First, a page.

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Can someone help a girl out??? (Sagging Subfloor)

Can someone help a girl out??? (Sagging Subfloor)


Old 06-14-05, 04:47 PM
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Can someone help a girl out??? (Sagging Subfloor)


Huge problem with my floors. Our home is four years old (bought new from the builder with a one year warranty) and I had someone come and measure my floors to put new vinyl down in my kitchen. The guys from Lowe's said that the "soft spots" in my kitchen are so soft and big that they don't want to put the new floor down. They said I needed to get my floor fixed first. The problem is that ALL of the floor on my main level has the same problem. You sink into soft spots everywhere. I can actually feel exactly where the floor joists (think that's what they're called) are. The builder said it's the lumber company's problem, the lumber company says it's the manufacturers problem and I'm stuck worrying that I may end up like Tom Hanks in the movie Money Pit- falling through the floor!!! Anyone know, short of contacting an attorney, what I should do?

If I do have to rip up all my flooring and put in a new subfloor (mines particle board OMB ???) should I have them take out the crappy subfloor that is there now and replace it or put a new one on top. Should they use plywood or what for the job so this doesn't happen again. Thanks soooo much to anyone who can give me expert advice. I'm clueless about this kind of stuff and don't want to get further screwed.
Old 06-14-05, 05:36 PM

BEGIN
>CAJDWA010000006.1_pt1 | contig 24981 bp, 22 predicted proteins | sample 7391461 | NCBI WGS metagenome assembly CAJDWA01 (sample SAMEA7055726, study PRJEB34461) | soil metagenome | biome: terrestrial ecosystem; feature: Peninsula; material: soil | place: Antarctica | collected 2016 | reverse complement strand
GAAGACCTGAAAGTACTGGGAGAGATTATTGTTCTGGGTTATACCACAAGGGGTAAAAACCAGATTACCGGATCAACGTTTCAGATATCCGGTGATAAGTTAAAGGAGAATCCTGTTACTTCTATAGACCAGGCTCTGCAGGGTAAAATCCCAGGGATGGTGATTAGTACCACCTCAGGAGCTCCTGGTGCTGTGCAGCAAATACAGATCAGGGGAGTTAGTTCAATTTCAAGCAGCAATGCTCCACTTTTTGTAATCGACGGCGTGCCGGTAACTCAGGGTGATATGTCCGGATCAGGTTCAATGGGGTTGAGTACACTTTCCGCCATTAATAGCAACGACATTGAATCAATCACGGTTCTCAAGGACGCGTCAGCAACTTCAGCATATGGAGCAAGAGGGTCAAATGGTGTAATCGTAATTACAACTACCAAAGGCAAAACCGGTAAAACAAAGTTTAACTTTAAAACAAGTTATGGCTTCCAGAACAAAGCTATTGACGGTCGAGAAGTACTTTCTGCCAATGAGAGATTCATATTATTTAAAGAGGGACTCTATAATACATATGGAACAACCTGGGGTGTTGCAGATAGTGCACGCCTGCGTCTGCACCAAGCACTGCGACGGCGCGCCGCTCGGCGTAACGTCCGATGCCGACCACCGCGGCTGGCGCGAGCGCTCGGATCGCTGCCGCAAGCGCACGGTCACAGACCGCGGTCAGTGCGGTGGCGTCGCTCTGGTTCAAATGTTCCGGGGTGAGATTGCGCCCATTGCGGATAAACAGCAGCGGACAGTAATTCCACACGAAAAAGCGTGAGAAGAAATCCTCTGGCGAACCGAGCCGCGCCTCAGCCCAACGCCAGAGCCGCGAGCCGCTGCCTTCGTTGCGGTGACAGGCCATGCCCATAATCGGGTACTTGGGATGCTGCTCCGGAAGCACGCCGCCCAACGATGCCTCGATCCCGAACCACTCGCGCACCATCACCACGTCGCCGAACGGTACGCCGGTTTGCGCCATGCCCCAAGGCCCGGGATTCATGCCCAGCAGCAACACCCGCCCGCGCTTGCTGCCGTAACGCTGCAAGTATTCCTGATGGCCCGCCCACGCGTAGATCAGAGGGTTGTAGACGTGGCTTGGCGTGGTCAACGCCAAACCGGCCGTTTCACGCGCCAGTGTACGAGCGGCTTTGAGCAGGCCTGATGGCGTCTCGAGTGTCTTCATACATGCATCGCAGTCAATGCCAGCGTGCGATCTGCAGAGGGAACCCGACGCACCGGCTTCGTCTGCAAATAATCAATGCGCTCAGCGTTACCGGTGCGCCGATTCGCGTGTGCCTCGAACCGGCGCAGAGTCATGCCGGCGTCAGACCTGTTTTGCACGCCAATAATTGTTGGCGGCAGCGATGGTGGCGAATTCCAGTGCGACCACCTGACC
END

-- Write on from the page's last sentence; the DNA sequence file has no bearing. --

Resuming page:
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Your floor is probably OSB (oriented strand board), which is also called Oxboard, waferboard, or chip board. It's golden-yellowish colored and looks like large wood chips or wafers all pressed and glued together. (Particle board looks like pressed sawdust.) Hopefully they used 3/4" tongue & groove OSB, but if they used anything less than that, you probably need to tear it all up and replace it with the correct thickness that is rated for your floor joist spans (whether they be 16", 19.2" or 24").

It could be that the builder ran the OSB the wrong direction- with the joists instead of perpendicular to them. Is this floor exposed from underneath? Basement or crawlspace? And are you in a humid part of the country?
Old 06-14-05, 09:16 PM
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Spongy Floor

This is what I would do. I would call a local contractor (not a house builder)
and find a spot that is spongy and is out of the way, like a closet, or under a bed, etc. Have him cut out a portion of the floor and find out exactly what the problem is. This way you can see it first hand. See what you have, how it is installed etc. He will be glad to help you. You will have to pay him, but it will not be much. After getting the info, come back here and report to us, and we may be able to help you. good Luck
Old 06-16-05, 09:37 PM